Skip to content

Instantly share code, notes, and snippets.

@dblock dblock/bug_bounty.md
Created Sep 22, 2014

Embed
What would you like to do?
An email describing the Artsy bug bounty program to the team.

Team,

I wanted to give you a bit of a background and some stats for a program that we have been running in Engineering for the past few weeks to improve the security of our websites, services and users. It's called a Security Bug Bounty and is publicly advertised under https://artsy.net/security.

What is it?

It's an opportunity to be a true, publicly recognized hacker without the FBI ever showing up at your door.

A security bug bounty is a formal program for independent security researchers to find bugs in our systems that may cause data loss, account takeovers, spam or other kinds of abuse. If you play by our rules, we pay a small bounty (often 50$) for every new bug found. We might also send you Artsy swag and we will list your name on artsy.net/security if you wish.

Why do we do it?

Because we, obviously, really care about our users' privacy and security.

Because security is complicated and we can't count on just ourselves to find and prevent all the issues. Furthermore, security research is a professional specialty much like being able to code a website, so some are better than others at it.

Is it the first time we care?

Definitely not the first time! Aside of general development practices around security and a lot of peer review of code that is involved we have, in the past, had an independent security review by a firm called ... .

So, any results?

In the past 3 weeks we have had X separate security bugs reported by Y different security researchers and have fixed Z separate issues. The others are acceptable risk or have been reviewed and deferred for other reasons.

What's the worst thing that security researchers found?

There weren't any severe or catastrophic bugs, however there were some easily exploitable issues in a category called cross-site-scripting that could relatively easily hijack user accounts if you could trick people to click on a link in, for example, in a very legitimately looking email.

How much did we pay in prize money?

So far we have paid $... total to N individuals. The highest single payout has been $... for a collection of issues.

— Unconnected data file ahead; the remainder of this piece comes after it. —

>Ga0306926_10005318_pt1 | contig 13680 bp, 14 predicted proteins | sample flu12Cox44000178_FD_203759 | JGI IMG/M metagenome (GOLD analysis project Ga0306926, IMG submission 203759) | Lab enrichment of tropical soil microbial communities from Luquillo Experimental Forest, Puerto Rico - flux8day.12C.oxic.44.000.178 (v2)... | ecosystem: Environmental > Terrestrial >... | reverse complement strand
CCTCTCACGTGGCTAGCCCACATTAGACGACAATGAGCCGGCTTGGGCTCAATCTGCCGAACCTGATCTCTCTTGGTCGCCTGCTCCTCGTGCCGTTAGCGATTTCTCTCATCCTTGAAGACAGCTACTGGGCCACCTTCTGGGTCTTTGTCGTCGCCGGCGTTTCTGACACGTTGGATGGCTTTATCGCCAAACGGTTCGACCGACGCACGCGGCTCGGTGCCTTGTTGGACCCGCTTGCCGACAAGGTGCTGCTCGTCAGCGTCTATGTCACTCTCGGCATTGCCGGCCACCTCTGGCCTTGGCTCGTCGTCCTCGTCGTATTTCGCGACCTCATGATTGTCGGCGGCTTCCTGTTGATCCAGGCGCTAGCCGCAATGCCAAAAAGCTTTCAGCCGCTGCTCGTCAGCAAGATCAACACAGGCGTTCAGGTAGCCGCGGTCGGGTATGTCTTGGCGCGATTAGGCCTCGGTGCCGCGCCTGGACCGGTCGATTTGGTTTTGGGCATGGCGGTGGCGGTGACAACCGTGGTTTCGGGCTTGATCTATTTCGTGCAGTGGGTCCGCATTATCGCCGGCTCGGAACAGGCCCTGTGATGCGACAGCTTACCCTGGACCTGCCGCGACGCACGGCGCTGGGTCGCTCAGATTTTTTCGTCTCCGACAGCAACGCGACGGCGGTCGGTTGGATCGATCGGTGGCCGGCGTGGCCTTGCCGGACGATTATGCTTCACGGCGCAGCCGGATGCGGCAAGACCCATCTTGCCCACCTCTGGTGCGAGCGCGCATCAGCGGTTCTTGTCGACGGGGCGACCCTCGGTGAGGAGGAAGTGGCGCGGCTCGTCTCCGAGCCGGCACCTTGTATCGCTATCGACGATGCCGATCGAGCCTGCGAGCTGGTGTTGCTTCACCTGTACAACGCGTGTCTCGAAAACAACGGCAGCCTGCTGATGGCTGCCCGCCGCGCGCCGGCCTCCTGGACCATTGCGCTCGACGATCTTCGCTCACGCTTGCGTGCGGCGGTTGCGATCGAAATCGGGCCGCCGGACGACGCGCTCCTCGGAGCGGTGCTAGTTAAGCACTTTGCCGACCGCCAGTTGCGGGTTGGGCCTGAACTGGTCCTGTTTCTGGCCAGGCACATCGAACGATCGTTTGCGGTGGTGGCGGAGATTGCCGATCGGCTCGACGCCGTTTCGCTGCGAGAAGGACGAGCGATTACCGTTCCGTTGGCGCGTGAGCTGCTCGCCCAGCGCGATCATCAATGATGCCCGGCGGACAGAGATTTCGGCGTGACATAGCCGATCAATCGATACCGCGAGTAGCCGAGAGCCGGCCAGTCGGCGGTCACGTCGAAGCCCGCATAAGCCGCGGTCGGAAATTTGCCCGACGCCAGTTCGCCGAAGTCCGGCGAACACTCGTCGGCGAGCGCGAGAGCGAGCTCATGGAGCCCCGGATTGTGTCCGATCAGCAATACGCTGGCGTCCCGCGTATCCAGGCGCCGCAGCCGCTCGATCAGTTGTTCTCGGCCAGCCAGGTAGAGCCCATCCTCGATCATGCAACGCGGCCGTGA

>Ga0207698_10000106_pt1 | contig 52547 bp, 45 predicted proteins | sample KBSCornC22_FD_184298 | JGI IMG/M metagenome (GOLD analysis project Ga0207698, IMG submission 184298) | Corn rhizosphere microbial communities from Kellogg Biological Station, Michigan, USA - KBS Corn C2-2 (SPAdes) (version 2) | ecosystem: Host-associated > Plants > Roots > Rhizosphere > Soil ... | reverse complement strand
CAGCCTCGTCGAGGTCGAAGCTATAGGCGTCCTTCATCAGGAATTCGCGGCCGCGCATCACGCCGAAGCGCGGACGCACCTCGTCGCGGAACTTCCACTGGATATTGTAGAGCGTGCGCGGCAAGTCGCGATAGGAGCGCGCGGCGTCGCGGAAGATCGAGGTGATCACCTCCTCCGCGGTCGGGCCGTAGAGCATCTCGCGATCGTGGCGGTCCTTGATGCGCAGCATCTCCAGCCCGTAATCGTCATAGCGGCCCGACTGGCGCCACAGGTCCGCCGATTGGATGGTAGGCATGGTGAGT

What kind of security bug is acceptable risk that we don't fix?!

For example, we don't ask user to verify their emails. So you can signup as barak.obama@whitehouse.gov to Artsy, but you're obviously not the president of the United States. Confirmations just confused users.

Do others have similar programs?

Absolutely. Just recently Twitter launched theirs, there's a Forbes article about it: http://www.forbes.com/sites/kashmirhill/2014/09/10/bug-bounty-programs. Big companies usually have much higher payouts, with Facebook known to have paid out $32,000 for a single vulnerability once and Microsoft having a $100,000 prize for hacking a database server application. Lots of small companies do it on their own sites or through programs run on websites like http://hackerone.com.

What are the downsides?

A security bug bounty is a lot of work, including going through hundreds of email threads so far sorting issues out and replying to every single person reporting something, often a dup.

Sometimes inviting hackers and thanking them publicly also means telling the world that we do have security bugs. Some people can see that as advertising our failures, however we'd rather find the security bugs and not be hacked, which would have much worse reputation consequences.

Finally ...

We just recently rolled this out and everything can be improved.

Please do feel free to ask any questions!

cheers dB.

Sign up for free to join this conversation on GitHub. Already have an account? Sign in to comment
You can’t perform that action at this time.